The federal government has recommended Oklahoma issue a moratorium on oil and gas disposal wells in the state’s most seismically active areas, but it’s unlikely the state will act on it.
— SDFreePress.org (@SDFreePressorg) October 9, 2016
The story notes that the U.S. Environmental Protection Agency, in an annual review, recommended the Oklahoma Corporation Commission consider the moratorium. Many environmental advocates for years have called for complete or limited moratoriums on disposal wells, which scientists confirmed are triggering earthquakes along Oklahoma’s previously dormant fault lines. The moratorium for now, according to media reports, is recommended essentially for north-central and northwest Oklahoma. For the record, I’ve been among those calling for a complete moratorium.
Hydraulic fracturing, or fracking, is a process in which water laced with toxic chemicals is injected underground in rock formations to create fissures that then release oil and gas. The water is later injected by high pressure underground into what are known as wastewater injection or disposal wells, which have made Oklahoma one of the most seismically active places on the planet, according to scientists and data.
It’s important to note that the massive amount of water needed in fracking operations requires injection wells. Some industry officials have discussed recycling the water, but disposal wells are the most cost-effective way to deal with the water at this time. The point is that fracking here in Oklahoma can’t exist without injection wells. It’s all about fracking.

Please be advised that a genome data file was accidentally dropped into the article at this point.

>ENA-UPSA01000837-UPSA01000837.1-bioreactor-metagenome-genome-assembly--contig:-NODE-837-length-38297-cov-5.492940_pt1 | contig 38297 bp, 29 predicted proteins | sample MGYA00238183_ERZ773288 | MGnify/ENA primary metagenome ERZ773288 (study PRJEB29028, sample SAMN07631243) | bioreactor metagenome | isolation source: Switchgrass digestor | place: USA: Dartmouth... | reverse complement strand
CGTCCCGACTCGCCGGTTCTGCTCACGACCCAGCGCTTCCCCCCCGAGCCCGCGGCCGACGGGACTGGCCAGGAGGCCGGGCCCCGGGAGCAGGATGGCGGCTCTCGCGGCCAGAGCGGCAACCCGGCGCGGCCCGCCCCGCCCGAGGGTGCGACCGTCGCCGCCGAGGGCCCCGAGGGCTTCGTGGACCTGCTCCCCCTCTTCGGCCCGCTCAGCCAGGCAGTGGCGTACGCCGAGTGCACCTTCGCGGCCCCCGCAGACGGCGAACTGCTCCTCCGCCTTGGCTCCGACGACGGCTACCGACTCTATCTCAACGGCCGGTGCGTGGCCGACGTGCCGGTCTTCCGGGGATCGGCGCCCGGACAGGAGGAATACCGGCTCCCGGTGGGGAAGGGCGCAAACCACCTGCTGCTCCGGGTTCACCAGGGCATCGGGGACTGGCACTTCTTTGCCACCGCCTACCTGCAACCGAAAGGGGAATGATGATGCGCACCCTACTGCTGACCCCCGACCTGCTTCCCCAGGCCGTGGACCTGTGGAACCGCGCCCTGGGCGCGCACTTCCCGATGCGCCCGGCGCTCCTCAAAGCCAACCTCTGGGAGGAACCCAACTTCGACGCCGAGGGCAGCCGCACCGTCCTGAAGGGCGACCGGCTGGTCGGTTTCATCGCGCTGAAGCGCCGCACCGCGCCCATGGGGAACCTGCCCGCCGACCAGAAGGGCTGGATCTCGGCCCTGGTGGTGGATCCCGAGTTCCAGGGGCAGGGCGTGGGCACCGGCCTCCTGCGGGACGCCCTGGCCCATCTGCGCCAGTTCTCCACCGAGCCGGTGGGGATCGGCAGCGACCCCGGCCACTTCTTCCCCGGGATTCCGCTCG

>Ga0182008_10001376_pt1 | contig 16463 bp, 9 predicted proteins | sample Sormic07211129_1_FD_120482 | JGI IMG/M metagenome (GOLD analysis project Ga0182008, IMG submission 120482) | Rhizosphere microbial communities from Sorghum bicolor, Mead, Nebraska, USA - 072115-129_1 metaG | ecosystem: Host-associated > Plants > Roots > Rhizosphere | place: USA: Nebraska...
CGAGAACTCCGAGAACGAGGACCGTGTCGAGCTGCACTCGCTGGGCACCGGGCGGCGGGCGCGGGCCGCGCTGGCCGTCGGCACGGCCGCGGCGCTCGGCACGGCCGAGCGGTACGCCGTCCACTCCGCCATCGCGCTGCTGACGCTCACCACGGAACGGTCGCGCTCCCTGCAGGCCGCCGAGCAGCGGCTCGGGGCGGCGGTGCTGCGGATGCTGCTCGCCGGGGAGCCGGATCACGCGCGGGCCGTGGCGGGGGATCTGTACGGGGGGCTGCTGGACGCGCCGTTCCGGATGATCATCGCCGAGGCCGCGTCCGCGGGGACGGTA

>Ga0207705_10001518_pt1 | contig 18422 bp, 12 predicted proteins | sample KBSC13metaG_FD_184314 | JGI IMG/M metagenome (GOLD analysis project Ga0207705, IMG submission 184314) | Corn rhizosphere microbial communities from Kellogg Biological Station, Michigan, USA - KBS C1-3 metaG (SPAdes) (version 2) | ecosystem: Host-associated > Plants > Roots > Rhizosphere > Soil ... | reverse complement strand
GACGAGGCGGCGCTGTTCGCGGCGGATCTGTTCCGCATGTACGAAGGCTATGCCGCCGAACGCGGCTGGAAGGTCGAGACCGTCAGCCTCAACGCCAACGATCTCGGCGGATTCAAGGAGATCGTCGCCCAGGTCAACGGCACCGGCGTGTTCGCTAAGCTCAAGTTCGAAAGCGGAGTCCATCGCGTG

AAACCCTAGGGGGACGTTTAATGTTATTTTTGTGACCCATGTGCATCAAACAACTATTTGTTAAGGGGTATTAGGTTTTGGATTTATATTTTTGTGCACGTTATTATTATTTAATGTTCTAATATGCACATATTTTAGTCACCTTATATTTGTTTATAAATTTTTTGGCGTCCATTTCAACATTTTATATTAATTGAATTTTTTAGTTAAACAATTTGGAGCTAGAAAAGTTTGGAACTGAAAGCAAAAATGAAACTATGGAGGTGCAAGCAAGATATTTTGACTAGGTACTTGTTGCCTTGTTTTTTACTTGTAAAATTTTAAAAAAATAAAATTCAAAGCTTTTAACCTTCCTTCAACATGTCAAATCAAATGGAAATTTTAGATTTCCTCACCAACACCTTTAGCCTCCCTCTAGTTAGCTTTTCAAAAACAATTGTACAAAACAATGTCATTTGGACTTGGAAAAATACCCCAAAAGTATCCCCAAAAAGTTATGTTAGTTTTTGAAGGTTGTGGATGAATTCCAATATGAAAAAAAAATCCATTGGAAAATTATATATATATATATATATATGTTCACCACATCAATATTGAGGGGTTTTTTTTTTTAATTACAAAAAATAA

— E&E Publishing (@EEPublishing) October 7, 2016
Although regulators are quick to point out that the overall number of earthquakes has dropped in Oklahoma since 2015, they often fail to mention the decline may be due to diminished drilling and the diminished need for disposal wells because of low oil prices. Oklahoma also recently experienced its largest recorded earthquake—a 5.8-magnitude quake near Pawnee—on Sept. 3. That earthquake was felt by millions of people in Oklahoma and surrounding states.
This has become not just an Oklahoma issue but a national and security issue as well. Why would people in other states put up with damage to their property because of fracking operations by oil and gas companies in another state? Cushing, Okla. is home to the world’s biggest oil storage facility, which has the potential to be damaged by quakes, creating vulnerability for our country’s military operations. As it stands now, to state the obvious, fighter jets can’t fly without fuel.
The EPA moratorium recommendation apparently doesn’t carry much weight, and one of the agency’s most vocal opponents, Oklahoma’s infamous global warming denier U.S. Sen. Jim Inhofe, a Republican, has already dismissed the idea along with at least one state industry official.
Environmental advocates here and elsewhere need to sustain their pressure on industry officials and regulators, but it seems likely only a major catastrophic earthquake, a successful lawsuit or more direct federal action will bring about a moratorium. Meanwhile, doomsday scenarios are not just fantasy.They need to be considered intelligently for the sake of Oklahomans, the nation and the world.